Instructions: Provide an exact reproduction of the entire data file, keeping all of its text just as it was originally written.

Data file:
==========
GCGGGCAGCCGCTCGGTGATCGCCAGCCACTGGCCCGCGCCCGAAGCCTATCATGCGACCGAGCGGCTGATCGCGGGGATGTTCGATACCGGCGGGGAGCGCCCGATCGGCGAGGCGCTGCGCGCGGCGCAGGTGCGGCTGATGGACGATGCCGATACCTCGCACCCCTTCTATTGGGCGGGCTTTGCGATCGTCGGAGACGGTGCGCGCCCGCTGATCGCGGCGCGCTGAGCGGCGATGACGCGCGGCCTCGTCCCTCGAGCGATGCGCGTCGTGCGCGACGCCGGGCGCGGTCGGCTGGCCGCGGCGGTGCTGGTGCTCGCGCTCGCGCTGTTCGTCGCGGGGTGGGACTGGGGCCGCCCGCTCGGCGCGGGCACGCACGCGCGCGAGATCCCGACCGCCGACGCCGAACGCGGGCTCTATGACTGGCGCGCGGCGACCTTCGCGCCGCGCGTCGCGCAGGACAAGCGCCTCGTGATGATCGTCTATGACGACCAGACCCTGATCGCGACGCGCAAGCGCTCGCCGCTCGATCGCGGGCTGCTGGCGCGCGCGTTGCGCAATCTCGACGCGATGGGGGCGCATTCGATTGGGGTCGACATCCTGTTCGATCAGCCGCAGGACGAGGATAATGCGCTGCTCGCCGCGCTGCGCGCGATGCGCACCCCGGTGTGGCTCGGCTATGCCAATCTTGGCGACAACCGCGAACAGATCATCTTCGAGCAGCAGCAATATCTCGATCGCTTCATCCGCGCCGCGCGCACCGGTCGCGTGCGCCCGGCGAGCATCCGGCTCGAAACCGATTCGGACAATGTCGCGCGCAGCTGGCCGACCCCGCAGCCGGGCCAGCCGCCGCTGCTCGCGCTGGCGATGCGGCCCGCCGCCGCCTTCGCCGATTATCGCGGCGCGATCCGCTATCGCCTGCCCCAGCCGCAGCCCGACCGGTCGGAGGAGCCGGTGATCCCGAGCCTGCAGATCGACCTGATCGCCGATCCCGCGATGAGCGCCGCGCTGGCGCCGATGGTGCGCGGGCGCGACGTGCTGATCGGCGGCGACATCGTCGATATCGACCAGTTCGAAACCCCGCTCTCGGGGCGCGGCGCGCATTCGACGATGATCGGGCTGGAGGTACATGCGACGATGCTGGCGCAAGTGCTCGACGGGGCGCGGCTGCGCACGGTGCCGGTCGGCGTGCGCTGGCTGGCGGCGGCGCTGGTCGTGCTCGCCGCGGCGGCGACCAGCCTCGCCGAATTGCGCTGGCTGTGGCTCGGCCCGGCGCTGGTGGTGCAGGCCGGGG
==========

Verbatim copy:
GCGGGCAGCCGCTCGGTGATCGCCAGCCACTGGCCCGCGCCCGAAGCCTATCATGCGACCGAGCGGCTGATCGCGGGGATGTTCGATACCGGCGGGGAGCGCCCGATCGGCGAGGCGCTGCGCGCGGCGCAGGTGCGGCTGATGGACGATGCCGATACCTCGCACCCCTTCTATTGGGCGGGCTTTGCGATCGTCGGAGACGGTGCGCGCCCGCTGATCGCGGCGCGCTGAGCGGCGATGACGCGCGGCCTCGTCCCTCGAGCGATGCGCGTCGTGCGCGACGCCGGGCGCGGTCGGCTGGCCGCGGCGGTGCTGGTGCTCGCGCTCGCGCTGTTCGTCGCGGGGTGGGACTGGGGCCGCCCGCTCGGCGCGGGCACGCACGCGCGCGAGATCCCGACCGCCGACGCCGAACGCGGGCTCTATGACTGGCGCGCGGCGACCTTCGCGCCGCGCGTCGCGCAGGACAAGCGCCTCGTGATGATCGTCTATGACGACCAGACCCTGATCGCGACGCGCAAGCGCTCGCCGCTCGATCGCGGGCTGCTGGCGCGCGCGTTGCGCAATCTCGACGCGATGGGGGCGCATTCGATTGGGGTCGACATCCTGTTCGATCAGCCGCAGGACGAGGATAATGCGCTGCTCGCCGCGCTGCGCGCGATGCGCACCCCGGTGTGGCTCGGCTATGCCAATCTTGGCGACAACCGCGAACAGATCATCTTCGAGCAGCAGCAATATCTCGATCGCTTCATCCGCGCCGCGCGCACCGGTCGCGTGCGCCCGGCGAGCATCCGGCTCGAAACCGATTCGGACAATGTCGCGCGCAGCTGGCCGACCCCGCAGCCGGGCCAGCCGCCGCTGCTCGCGCTGGCGATGCGGCCCGCCGCCGCCTTCGCCGATTATCGCGGCGCGATCCGCTATCGCCTGCCCCAGCCGCAGCCCGACCGGTCGGAGGAGCCGGTGATCCCGAGCCTGCAGATCGACCTGATCGCCGATCCCGCGATGAGCGCCGCGCTGGCGCCGATGGTGCGCGGGCGCGACGTGCTGATCGGCGGCGACATCGTCGATATCGACCAGTTCGAAACCCCGCTCTCGGGGCGCGGCGCGCATTCGACGATGATCGGGCTGGAGGTACATGCGACGATGCTGGCGCAAGTGCTCGACGGGGCGCGGCTGCGCACGGTGCCGGTCGGCGTGCGCTGGCTGGCGGCGGCGCTGGTCGTGCTCGCCGCGGCGGCGACCAGCCTCGCCGAATTGCGCTGGCTGTGGCTCGGCCCGGCGCTGGTGGTGCAGGCCGGGG